By: Lauren Montague, columnist
Welcome to the first of many “Ask your older sister” columns! Here I’ll address questions you send me in the same way I would address them for my own siblings. Feedback and advice are important in my family, so hopefully this ends up being important for you. Or whatever, you don’t have to like it (*sniff*).
(Some reasons you might want to take the time to listen to me: I’m an extremely intuitive person when it comes to how people are feeling around me, I’ve been the peacemaker for a lot of arguments among my family and friends, and I’ve been in a happy, healthy relationship for over two years.)
To help us hit the ground running, I’ll start with a story about my real-life teenage brother. I recently had an interaction with my brother that led to hearing one of the strangest comparisons I’ve ever heard while talking about relationship trouble. This is how it went:
We’re driving to get McDonald’s sodas (y’all know how crispy they are) on a summer afternoon. We’re talking about his dating life, and I tell him straight up what I hope for him in a relationship.
ME: I want you to find a girl who absolutely adores you.
HIM: Ugh, but doesn’t that mean she’d be clingy?
First of all, WHAT?! Is this what the modern dating world has come to? A world where adoration means you’re being clingy and acting self-sacrificially labels you a ‘simp’?
As someone who believes that a healthy relationship means both people are putting forward one hundred percent, this comment caught me off guard.
Shouldn’t being with someone mean absolute adoration and love, even if it’s icky to the people outside? And no, adoration is NOT the same thing as being clingy. Everyone get that into your brains.
I didn’t get the chance to wrap my head around his comment in the moment, but this is the advice I would’ve told my brother that day: Don’t cut yourself off from that overwhelming, makes-you-want-to-cry, totally disgusting wave of feelings. The word for that feeling is affection, and it’s really one of the most important aspects of a relationship. This is so cheesy, but it’s true—affection is like a fire that needs to be tended. It cannot go out. Yes, everyone displays their affection in different ways, but that’s where you’ll need to figure out the best ways to show and receive affection from your significant other in order to keep that affection alive.
How do you do that? Well, I’ll tell you.
The best way to know exactly how your significant other feels affection is by asking them! Straight up!
They’ll tell you if they value physical touch over receiving gifts, or if they’re uncomfortable with PDA. Another way to know these things, especially if you’re a more technical person and want to play it by the book, would be to take those infamous Love Language and Enneagram tests. Take them together! Then you can compare and see where you’re similar when it comes to showing affection and where you’re different. While these kinds of tests may not always be spot on, they can be valuable in figuring out how the other person operates.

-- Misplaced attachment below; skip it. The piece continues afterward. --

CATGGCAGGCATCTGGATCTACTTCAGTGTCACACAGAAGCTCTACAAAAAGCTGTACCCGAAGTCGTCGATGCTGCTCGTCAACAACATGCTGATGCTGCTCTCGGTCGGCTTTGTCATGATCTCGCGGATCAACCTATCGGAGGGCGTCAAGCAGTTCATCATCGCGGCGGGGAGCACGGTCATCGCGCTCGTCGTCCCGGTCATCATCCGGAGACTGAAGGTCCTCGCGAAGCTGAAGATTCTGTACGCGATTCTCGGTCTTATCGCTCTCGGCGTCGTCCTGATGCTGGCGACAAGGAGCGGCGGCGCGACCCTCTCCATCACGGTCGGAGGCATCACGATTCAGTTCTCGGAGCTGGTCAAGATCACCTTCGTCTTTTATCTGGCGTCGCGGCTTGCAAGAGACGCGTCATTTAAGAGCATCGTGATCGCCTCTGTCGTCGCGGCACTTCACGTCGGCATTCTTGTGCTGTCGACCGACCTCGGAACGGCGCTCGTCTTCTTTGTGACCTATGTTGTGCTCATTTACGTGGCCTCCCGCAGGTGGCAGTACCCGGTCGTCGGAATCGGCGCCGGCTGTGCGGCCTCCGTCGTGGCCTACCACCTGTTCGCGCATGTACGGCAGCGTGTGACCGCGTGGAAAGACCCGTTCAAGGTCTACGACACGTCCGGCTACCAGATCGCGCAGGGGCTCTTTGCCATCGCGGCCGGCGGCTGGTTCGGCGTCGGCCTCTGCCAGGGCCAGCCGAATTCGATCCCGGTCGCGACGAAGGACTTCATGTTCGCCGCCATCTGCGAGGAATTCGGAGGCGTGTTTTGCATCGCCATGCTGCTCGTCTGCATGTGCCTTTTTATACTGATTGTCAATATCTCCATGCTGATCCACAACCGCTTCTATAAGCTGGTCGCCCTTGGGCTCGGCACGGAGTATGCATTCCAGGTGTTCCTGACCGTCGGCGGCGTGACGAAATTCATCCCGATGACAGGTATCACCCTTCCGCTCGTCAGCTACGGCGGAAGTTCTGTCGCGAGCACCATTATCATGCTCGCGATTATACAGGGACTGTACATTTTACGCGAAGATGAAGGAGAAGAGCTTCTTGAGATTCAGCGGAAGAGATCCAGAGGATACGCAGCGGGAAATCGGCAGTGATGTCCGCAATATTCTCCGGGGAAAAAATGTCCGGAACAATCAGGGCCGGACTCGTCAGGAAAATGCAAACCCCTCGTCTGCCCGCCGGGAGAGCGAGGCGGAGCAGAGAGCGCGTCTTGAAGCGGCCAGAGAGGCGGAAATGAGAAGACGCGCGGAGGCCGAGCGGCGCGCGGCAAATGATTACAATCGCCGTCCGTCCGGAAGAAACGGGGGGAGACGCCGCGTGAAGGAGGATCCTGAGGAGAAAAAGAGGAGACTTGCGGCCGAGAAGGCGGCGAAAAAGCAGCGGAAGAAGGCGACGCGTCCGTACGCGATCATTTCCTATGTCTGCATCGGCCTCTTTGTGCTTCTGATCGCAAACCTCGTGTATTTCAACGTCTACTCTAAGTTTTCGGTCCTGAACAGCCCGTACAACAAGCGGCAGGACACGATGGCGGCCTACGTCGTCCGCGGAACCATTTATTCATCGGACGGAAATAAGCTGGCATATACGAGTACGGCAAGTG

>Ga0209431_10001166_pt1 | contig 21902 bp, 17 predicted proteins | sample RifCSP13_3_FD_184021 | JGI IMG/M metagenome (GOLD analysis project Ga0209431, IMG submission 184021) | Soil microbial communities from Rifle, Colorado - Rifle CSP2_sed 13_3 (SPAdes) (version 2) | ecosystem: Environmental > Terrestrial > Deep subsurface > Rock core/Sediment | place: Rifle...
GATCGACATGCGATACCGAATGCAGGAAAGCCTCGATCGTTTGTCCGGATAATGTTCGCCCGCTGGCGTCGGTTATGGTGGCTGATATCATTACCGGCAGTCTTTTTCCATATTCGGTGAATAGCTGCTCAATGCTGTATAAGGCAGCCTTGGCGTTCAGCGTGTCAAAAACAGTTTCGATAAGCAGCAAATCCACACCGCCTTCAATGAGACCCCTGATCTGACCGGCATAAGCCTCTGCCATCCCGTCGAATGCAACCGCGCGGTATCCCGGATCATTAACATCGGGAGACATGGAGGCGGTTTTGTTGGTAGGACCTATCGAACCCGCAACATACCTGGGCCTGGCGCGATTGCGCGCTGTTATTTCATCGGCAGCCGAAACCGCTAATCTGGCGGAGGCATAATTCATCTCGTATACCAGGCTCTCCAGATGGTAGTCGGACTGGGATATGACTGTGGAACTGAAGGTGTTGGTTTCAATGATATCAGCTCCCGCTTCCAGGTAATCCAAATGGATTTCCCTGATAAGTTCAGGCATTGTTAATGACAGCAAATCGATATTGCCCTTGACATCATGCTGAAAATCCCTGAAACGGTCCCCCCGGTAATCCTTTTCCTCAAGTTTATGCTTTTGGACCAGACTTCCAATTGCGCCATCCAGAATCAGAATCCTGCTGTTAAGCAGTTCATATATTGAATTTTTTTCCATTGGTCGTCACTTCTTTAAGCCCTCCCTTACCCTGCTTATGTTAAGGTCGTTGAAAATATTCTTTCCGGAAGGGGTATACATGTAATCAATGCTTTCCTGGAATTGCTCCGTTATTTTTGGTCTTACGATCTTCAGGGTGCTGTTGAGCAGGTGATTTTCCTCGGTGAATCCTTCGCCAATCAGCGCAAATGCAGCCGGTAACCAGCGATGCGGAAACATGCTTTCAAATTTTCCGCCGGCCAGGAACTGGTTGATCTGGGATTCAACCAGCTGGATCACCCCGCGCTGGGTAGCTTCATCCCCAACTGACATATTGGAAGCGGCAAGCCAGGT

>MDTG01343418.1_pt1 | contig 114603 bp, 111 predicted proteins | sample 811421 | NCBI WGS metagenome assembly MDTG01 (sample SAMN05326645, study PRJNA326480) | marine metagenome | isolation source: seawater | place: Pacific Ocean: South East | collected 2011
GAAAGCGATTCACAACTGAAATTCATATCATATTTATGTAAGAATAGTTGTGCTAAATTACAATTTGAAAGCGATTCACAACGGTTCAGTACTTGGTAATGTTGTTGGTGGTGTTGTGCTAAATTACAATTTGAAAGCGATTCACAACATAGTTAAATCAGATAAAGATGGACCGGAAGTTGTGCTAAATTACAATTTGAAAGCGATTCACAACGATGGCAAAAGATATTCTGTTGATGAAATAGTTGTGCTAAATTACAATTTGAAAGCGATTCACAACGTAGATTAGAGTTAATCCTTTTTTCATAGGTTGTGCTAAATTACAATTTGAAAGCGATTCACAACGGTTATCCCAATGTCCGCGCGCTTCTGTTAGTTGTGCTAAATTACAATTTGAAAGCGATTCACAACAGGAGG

But more than anything, communicate, communicate, COMMUNICATE. You’ll probably see this word in every single column I write that is responding to a dating question and even in the ones that aren’t. If you’re feeling strangled by affection and adoration in your relationship, ask your partner (nicely!) to back off.
And while it’s important for them to know your limit for receiving, you need to know how much they feel they want to give. And vice versa. It’s not easy to turn off your affection for your S.O., and you will both need to be patient as you figure out where your middle ground is—and from there, keep that level of affection tended accordingly.
Stay self-sacrificial though, even after finding that middle ground. Once you’re in a relationship, it’s not all about you anymore. Once in a while you’ll have to do something outside your comfort zone in order to make your partner happy, and that’s okay. Sometimes being an icky couple is worth the loving partnership this affection brings.
A final word to my brother: don’t break the code!
Your older sister
DISCLAIMER This columnist is not a therapist, financial adviser, realtor, nutritionist, medical professional or clergyperson. She is your older sister. Take her advice (or not) in that context.
Not all questions will be answered for sake of publication space. We will not tolerate questions that violate our comments and questions policy, including questions that discriminate specific groups, contain excessive profanity or do not relate to the columnist’s expertise.